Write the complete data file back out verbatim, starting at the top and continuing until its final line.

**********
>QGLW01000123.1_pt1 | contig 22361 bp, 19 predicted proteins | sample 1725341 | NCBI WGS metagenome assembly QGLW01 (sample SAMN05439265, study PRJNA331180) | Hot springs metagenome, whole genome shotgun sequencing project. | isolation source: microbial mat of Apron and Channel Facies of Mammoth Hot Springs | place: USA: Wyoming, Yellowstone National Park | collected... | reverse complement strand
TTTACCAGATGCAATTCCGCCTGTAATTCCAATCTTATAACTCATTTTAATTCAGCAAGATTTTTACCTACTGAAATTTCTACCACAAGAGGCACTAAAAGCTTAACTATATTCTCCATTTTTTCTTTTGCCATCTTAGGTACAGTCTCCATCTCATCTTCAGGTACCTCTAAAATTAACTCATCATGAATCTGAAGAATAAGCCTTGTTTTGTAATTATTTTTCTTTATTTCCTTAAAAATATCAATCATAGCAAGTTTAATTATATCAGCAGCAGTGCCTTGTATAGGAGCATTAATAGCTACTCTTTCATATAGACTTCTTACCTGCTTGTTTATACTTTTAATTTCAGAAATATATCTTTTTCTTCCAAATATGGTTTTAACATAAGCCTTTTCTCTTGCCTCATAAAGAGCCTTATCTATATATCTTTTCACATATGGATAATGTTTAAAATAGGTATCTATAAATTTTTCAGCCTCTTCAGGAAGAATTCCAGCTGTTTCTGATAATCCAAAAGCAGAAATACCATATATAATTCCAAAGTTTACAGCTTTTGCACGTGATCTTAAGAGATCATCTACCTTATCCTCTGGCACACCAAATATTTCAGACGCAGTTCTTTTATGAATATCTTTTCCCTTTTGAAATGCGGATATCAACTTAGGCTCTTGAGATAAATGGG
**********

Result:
>QGLW01000123.1_pt1 | contig 22361 bp, 19 predicted proteins | sample 1725341 | NCBI WGS metagenome assembly QGLW01 (sample SAMN05439265, study PRJNA331180) | Hot springs metagenome, whole genome shotgun sequencing project. | isolation source: microbial mat of Apron and Channel Facies of Mammoth Hot Springs | place: USA: Wyoming, Yellowstone National Park | collected... | reverse complement strand
TTTACCAGATGCAATTCCGCCTGTAATTCCAATCTTATAACTCATTTTAATTCAGCAAGATTTTTACCTACTGAAATTTCTACCACAAGAGGCACTAAAAGCTTAACTATATTCTCCATTTTTTCTTTTGCCATCTTAGGTACAGTCTCCATCTCATCTTCAGGTACCTCTAAAATTAACTCATCATGAATCTGAAGAATAAGCCTTGTTTTGTAATTATTTTTCTTTATTTCCTTAAAAATATCAATCATAGCAAGTTTAATTATATCAGCAGCAGTGCCTTGTATAGGAGCATTAATAGCTACTCTTTCATATAGACTTCTTACCTGCTTGTTTATACTTTTAATTTCAGAAATATATCTTTTTCTTCCAAATATGGTTTTAACATAAGCCTTTTCTCTTGCCTCATAAAGAGCCTTATCTATATATCTTTTCACATATGGATAATGTTTAAAATAGGTATCTATAAATTTTTCAGCCTCTTCAGGAAGAATTCCAGCTGTTTCTGATAATCCAAAAGCAGAAATACCATATATAATTCCAAAGTTTACAGCTTTTGCACGTGATCTTAAGAGATCATCTACCTTATCCTCTGGCACACCAAATATTTCAGACGCAGTTCTTTTATGAATATCTTTTCCCTTTTGAAATGCGGATATCAACTTAGGCTCTTGAGATAAATGGG